14. The method of claim 13 including the step of electrostatically charging the spray of material.

15. A compressed air gun for spraying plural component liquid material capable of connection to separate supplies of the liquid components of the plural component material comprising an atomizer having means forming a mixing chamber for the liquid components and separate apertures for introducing each of the liquid components into the mixing chamber and an orifice to emit the mixed plural component liquid material and having means to emit compressed air cooperatively positioned with respect to the plural component emission orifice to form a spray of plural component material, a gun body carrying said atomizer and means for connecting said atomizer to each of the separate supplies of the liquid components and to a source of compressed air, said means forming a mizing chamber and said means for connecting said atomizer to each of the separate supplies being carried at the front of the gun body and constructed to permit movement relative to each other while maintaining the plural component emission orifice and the means to emit compressed air in their cooperative spray-forming position, and an actuator carried by the gun body to cause relative movement of the means forming the mixing chamber and the means for connecting said atomizer to each of the separate supplies between a first position where each of the separate apertures directly adjoins each of the connecting means and permits flow of the liquid components through the apertures into the mixing chamber. and a second position in which each of the connecting means are blocked and the flow of liquid components is terminated and in which the apertures are positioned in communication with the source of compressed air to direct a flow of air through the apertures, the mixing chamber and the orifice for purging and cleaning.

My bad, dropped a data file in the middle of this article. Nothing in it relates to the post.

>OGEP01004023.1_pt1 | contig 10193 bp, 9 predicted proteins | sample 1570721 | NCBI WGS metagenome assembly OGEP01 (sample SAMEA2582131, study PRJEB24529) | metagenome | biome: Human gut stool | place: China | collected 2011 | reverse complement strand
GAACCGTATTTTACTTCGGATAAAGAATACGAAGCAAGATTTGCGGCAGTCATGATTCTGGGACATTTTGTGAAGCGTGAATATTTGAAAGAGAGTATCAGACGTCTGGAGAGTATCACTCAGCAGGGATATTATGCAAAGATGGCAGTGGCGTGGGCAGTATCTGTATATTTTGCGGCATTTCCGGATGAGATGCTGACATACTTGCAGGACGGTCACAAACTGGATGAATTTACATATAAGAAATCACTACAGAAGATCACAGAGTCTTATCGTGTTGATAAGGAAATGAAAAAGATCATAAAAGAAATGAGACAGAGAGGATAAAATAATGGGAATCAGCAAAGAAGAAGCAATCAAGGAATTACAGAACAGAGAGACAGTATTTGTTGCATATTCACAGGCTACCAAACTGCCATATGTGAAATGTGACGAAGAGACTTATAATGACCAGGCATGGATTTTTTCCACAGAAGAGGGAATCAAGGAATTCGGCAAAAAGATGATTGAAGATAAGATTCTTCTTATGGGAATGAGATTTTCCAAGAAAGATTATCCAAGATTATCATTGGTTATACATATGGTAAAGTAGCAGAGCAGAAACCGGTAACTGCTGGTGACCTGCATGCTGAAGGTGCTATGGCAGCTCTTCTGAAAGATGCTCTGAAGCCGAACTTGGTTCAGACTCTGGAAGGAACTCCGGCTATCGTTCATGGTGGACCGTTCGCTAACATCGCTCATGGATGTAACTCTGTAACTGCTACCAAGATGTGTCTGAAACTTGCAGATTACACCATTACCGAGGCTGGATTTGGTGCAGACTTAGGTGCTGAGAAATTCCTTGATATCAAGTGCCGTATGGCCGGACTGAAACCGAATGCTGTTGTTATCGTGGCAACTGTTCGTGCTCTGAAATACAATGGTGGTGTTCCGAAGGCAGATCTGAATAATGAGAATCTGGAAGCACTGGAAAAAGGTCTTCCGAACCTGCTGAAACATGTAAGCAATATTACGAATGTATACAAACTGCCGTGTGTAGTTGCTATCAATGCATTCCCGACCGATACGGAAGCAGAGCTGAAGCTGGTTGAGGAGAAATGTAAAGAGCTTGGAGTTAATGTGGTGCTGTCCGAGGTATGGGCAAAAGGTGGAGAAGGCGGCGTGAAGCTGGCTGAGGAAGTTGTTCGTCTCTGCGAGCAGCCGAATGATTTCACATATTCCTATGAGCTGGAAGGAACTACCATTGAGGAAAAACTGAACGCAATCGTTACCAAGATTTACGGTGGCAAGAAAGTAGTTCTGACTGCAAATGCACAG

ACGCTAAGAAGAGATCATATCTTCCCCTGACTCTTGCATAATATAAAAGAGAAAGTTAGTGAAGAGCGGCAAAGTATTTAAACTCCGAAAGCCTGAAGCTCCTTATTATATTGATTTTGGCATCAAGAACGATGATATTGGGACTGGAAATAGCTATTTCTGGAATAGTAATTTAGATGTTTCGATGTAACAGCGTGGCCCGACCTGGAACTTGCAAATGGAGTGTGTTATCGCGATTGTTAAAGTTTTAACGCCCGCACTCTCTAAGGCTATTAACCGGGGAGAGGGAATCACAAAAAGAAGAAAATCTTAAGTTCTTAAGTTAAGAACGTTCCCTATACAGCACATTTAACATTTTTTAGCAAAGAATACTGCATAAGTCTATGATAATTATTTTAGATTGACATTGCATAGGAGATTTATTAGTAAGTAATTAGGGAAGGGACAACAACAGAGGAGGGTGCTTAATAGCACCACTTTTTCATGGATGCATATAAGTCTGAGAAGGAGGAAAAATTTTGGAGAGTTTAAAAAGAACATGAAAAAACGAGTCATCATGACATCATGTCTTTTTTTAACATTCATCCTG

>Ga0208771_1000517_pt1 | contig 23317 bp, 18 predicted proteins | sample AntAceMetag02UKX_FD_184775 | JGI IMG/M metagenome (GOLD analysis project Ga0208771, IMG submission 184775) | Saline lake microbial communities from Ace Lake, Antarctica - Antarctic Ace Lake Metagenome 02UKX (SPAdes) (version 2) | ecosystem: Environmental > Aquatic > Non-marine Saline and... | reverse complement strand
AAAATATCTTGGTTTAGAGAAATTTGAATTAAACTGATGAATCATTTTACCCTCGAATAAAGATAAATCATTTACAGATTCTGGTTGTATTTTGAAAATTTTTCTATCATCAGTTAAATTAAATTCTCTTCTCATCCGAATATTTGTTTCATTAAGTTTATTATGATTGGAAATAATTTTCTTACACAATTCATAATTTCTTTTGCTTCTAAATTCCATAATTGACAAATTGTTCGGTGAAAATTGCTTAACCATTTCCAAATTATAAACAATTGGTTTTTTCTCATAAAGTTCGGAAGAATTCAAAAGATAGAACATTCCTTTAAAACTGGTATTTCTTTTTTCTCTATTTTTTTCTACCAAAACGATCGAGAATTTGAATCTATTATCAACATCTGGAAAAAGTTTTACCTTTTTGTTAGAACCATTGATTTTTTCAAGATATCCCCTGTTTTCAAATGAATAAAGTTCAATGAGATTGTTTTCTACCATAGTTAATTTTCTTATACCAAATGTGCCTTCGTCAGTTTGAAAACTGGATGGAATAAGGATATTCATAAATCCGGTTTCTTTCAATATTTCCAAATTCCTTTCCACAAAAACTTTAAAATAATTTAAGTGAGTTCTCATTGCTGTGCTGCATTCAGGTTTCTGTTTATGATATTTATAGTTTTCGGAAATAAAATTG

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Clasificaciones
Clasificación de EE.UU.239/3, 239/705, 239/112, 239/414, 239/9, 239/336
Clasificación internacionalB05B5/03, B05B5/025, B05B7/02, B05B7/24, B05B7/06, B05B7/04, B05B15/02, B05B7/08, B05D1/02
Clasificación cooperativaB05B5/03, B05B7/0408, B05B7/2497, B05B15/02, B05B7/066
Clasificación europeaB05B5/03, B05B7/04A, B05B7/06C3, B05B15/02